So, tomorrow I fly home to Alabama. Via Newark. Yech. I must say that American is going to get quite a bit of my money and irritation (and not necessarily in that order) during the LONG day of travel in store.
Regardless, I am looking forward to being home again... in a different home than this one. I sometimes wonder about the propriety of using that word, "home" to describe so many places (NYC, Austin, Huntsville). But, I think, if it feels right in my mouth when I say it, then it must not be an incorrect description, right? The things that seem to make the word feel right are the same in every place (people that I love, places to sit that are comfortable, food that is familiar and delicious, animals I want to hug)... That said, there are disparate things to get from each of these homes. (And, I wonder, when dear E! moves to Chicago this summer, will Austin still feel like home? I'm thinking maybe not.)
And, on an entirely separate note (perhaps, or there may be something about not-home that is working in this book), you should read A Practical Guide to Racism by C. H. Dalton (but actually by Sam Means, an Emmy-winning writer for the Daily Show). It is hi-larious and super-disturbing, all at one time.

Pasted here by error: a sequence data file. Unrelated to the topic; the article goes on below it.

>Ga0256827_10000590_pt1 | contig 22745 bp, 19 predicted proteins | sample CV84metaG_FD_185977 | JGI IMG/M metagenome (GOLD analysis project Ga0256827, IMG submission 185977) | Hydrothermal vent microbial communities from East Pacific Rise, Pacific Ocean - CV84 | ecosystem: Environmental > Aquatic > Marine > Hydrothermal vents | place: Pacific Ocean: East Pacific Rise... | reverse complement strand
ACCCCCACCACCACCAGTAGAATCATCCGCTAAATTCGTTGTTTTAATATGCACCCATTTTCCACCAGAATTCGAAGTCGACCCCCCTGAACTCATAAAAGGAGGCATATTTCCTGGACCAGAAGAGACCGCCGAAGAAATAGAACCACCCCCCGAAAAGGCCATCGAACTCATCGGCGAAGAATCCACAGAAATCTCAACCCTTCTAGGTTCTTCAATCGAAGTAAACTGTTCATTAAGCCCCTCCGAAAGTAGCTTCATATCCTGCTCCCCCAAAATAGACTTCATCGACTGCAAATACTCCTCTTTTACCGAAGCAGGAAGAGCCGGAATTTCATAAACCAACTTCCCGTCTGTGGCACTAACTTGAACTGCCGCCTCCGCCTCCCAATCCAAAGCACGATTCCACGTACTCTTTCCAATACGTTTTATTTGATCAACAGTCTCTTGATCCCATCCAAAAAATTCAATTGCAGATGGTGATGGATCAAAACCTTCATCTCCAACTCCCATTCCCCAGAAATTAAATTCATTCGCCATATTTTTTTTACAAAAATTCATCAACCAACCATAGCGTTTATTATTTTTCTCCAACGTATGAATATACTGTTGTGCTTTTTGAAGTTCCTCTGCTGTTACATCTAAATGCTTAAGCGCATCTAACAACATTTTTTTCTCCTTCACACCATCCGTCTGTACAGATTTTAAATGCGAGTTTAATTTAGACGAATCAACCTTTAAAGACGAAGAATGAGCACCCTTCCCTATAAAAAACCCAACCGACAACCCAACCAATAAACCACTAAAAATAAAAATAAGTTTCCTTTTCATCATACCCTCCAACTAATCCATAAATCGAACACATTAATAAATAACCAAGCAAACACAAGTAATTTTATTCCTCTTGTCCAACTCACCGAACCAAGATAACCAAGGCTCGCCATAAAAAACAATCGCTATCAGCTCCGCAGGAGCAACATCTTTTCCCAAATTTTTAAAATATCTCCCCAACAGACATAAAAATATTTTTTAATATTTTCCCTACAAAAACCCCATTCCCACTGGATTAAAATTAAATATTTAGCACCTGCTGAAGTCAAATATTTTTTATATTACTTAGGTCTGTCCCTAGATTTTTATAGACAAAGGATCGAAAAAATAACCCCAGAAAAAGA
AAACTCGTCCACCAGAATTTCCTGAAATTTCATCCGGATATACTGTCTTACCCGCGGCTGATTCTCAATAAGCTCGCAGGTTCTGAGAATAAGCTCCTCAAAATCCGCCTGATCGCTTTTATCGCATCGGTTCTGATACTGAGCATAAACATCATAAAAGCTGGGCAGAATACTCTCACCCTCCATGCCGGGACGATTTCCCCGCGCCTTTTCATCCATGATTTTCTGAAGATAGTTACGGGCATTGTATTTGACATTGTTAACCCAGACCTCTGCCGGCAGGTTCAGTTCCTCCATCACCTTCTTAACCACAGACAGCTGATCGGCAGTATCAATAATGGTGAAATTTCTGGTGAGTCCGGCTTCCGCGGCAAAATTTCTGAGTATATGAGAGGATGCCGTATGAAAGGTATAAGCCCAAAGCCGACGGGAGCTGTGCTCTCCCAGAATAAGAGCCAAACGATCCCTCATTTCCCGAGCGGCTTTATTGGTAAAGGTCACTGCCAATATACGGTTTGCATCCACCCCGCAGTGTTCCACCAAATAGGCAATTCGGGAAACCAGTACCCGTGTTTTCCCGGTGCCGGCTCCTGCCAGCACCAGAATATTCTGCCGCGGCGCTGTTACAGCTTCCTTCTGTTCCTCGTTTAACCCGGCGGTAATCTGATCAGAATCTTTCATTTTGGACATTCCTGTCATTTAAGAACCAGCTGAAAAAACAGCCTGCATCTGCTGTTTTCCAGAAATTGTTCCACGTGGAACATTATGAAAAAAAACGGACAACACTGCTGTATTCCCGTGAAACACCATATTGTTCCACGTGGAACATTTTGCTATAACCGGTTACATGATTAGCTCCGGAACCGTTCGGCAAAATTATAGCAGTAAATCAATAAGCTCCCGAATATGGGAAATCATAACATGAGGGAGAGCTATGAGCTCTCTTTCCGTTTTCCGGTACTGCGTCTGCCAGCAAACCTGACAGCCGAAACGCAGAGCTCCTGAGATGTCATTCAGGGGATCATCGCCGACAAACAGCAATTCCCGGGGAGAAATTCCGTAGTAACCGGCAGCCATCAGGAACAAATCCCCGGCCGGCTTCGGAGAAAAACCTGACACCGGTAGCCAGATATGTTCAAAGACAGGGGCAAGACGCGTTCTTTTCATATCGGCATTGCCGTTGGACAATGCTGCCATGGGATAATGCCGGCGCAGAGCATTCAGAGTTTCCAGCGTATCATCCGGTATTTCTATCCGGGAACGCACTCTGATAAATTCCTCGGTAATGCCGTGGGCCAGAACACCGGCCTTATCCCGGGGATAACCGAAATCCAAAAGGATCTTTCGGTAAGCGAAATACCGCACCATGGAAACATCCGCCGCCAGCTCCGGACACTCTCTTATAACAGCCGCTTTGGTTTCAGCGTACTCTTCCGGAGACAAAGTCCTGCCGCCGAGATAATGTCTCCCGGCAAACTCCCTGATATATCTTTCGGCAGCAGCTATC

The thing that keeps me coming back to Dalton's book, though, is the very very very thin line he walks. In order for this book to be effective, he has to be funny and sneaky. Similar to "America, The Book," this work is a disguise... a palimpsest for leftist thought/social critique. And it works because it makes you laugh and feel uncomfortable about laughing and think about the reasons that you're laughing and then tell your friends about laughing. There are multiple levels here, people.
Either way, here's a mental image for you: an Alabama blonde, sitting at a bar in a Mexican restaurant in Queens, reading a book called "A Practical Guide to Racism."
I'll take "Ways to Meet Scary People" for a $1000, Alex...